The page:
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Constructive eviction relieves the tenant from the responsibility to pay rent, but only after the tenant quits the premises. There can be no constructive eviction without the vacating of the premises.
Appellee Shaker and Associates, Inc., gave appellant Medical Technologies Group, LTD., a five-year lease for commercial office space in a building occupied by numerous tenants. Appellant alleged that once it took possession, it encountered a variety of defects in the building that ultimately rendered the space unusable for its business. When the appellant stopped paying rent, appellee filed a forcible detainer action, but the appellant surrendered possession before the date of the trial. Appellee filed an action to recover lost rents as well as attorney fees and appellant pled various affirmative defenses and also counterclaimed alleging breach of the lease, fraud and negligence but the trial court dismissed them. The trial court ruled in appellee’s favor. Appellant then sought review of the decision claiming that the trial court failed to properly interpret lease concerning appellee's responsibility for temperature variations, improperly dismissed its constructive eviction defense, and awarded excessive damages.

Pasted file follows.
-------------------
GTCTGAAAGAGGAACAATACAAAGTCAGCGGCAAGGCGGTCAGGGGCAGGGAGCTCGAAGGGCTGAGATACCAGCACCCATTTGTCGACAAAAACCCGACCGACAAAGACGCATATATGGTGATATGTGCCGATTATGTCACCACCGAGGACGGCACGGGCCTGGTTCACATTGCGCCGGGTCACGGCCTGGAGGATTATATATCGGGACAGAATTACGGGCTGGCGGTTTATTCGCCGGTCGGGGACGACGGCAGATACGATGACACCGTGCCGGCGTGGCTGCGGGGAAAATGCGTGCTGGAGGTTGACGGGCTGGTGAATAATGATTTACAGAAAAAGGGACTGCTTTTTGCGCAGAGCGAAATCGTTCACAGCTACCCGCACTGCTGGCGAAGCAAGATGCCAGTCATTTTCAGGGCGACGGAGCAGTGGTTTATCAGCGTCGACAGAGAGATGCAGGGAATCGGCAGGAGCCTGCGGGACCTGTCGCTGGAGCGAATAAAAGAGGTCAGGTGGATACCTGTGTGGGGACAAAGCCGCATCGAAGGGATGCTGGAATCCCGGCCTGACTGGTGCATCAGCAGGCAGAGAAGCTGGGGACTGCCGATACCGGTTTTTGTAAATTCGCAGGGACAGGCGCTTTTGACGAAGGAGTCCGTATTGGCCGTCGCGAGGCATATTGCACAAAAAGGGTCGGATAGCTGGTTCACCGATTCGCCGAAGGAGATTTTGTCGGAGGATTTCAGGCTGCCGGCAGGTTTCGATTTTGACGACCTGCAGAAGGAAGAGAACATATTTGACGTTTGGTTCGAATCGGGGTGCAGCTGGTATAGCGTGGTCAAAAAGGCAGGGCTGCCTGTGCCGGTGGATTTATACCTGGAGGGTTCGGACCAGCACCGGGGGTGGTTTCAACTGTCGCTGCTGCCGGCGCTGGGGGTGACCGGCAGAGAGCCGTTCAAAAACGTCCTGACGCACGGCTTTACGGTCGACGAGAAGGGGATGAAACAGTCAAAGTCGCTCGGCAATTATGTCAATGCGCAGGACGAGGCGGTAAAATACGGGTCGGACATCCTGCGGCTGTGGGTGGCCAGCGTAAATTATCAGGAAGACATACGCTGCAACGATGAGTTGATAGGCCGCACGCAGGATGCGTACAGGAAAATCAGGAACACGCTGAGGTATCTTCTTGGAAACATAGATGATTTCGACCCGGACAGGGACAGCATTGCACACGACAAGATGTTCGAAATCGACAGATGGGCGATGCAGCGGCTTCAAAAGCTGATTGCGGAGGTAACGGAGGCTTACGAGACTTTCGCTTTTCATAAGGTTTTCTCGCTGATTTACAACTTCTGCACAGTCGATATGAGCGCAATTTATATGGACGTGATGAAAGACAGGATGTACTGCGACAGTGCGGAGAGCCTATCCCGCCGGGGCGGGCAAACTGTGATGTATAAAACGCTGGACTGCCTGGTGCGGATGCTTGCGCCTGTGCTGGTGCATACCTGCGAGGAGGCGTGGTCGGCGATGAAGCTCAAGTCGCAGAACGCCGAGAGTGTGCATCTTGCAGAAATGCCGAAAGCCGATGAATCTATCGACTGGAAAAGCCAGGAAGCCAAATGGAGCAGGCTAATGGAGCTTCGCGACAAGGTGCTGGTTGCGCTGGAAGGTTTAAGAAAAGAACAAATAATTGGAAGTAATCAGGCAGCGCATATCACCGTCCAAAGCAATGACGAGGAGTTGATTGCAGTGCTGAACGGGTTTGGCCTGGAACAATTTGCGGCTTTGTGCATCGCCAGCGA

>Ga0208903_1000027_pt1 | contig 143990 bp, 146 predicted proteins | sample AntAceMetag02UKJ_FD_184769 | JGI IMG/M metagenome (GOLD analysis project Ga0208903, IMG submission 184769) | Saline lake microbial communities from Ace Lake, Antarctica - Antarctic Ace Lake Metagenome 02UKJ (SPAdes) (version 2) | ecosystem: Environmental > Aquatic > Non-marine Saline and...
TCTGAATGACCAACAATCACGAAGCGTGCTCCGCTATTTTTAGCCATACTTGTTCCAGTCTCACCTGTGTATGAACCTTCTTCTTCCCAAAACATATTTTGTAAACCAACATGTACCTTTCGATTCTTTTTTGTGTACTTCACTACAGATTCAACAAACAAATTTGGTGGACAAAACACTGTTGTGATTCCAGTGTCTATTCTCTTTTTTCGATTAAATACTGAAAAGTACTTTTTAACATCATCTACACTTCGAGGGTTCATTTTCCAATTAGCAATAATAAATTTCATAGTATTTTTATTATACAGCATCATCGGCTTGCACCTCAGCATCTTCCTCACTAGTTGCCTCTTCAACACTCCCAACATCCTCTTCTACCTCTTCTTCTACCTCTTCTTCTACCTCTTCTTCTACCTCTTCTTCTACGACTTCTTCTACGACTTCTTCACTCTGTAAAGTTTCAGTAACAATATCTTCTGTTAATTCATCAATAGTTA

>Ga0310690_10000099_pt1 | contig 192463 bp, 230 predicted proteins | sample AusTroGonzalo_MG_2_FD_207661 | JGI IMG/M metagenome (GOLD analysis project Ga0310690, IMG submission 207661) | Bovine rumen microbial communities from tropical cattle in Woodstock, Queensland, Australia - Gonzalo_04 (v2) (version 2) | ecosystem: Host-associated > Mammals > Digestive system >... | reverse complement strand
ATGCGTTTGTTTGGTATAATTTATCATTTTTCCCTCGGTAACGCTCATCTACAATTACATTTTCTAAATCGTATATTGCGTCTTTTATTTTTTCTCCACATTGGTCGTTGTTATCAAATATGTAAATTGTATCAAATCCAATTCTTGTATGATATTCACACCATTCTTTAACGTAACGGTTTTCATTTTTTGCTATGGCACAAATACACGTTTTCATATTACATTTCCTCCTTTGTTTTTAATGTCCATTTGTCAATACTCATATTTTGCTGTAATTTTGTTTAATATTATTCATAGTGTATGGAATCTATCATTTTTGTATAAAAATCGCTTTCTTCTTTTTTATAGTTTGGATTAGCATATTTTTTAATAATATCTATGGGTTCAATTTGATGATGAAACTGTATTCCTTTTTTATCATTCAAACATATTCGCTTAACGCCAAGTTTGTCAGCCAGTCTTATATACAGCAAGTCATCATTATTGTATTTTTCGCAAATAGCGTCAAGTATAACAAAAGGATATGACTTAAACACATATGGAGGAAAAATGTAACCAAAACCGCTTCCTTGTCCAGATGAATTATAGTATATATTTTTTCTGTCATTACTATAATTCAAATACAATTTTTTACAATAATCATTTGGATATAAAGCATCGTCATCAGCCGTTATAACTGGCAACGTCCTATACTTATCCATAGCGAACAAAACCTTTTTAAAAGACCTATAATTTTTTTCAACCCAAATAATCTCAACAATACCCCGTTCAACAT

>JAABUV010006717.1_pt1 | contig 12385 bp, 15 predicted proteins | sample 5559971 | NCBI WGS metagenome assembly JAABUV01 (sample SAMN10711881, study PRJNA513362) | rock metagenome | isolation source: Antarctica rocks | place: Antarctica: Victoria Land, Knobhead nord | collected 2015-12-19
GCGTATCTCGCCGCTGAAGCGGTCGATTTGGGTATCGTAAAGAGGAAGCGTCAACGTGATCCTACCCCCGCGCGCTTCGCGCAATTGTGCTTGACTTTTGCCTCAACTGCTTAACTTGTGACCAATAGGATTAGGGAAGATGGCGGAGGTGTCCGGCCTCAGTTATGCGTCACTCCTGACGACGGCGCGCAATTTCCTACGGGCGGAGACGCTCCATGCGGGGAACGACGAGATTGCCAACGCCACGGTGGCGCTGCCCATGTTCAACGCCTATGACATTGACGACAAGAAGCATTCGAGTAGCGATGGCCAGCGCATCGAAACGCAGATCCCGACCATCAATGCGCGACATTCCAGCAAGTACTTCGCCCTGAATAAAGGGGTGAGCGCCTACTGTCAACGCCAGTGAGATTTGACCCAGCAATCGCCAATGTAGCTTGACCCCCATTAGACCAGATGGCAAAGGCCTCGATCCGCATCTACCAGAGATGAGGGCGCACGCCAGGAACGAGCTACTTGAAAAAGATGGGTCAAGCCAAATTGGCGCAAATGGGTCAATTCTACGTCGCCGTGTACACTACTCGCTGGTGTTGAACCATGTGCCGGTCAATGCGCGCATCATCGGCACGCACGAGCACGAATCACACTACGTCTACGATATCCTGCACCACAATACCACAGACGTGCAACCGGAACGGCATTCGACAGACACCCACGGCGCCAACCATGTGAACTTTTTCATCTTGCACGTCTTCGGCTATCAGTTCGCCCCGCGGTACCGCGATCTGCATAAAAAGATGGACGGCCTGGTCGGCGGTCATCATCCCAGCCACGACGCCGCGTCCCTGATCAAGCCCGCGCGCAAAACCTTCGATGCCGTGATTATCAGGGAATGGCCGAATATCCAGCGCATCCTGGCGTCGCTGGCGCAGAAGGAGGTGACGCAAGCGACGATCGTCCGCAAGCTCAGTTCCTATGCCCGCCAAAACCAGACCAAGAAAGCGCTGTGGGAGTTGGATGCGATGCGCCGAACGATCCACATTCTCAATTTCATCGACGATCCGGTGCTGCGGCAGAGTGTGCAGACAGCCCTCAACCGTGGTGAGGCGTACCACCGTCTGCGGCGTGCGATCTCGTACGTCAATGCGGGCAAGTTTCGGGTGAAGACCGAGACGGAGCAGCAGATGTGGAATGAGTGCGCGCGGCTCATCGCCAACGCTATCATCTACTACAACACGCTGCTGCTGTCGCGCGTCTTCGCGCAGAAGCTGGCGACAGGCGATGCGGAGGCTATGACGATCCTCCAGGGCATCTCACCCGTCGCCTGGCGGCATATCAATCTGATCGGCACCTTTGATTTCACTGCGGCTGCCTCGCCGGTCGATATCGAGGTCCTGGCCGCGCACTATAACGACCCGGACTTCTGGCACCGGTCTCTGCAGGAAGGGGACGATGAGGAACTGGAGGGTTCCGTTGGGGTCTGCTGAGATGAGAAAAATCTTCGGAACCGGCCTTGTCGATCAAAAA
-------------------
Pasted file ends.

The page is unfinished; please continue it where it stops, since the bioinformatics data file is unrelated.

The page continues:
Did the trial court improperly dismissed appellant’s constructive eviction defense?
No. The court affirmed summary judgment in appellee's favor.
The court held that while the trial court erred in its reading of the lease concerning appellee's responsibility for temperature and humidity variations, appellant waived the issue when it failed to plead the issues in its second amended counterclaim. Also, the pleading lacked specificity where appellant only stated it suffered "loss of business income." It never stated how hot or cold it was or how loss of profits resulted. The court further held that constructive eviction was not supported where appellant failed to vacate premises after discontinuing rent payments. Damages were proper where lease stated appellee could collect rents after retaking premises.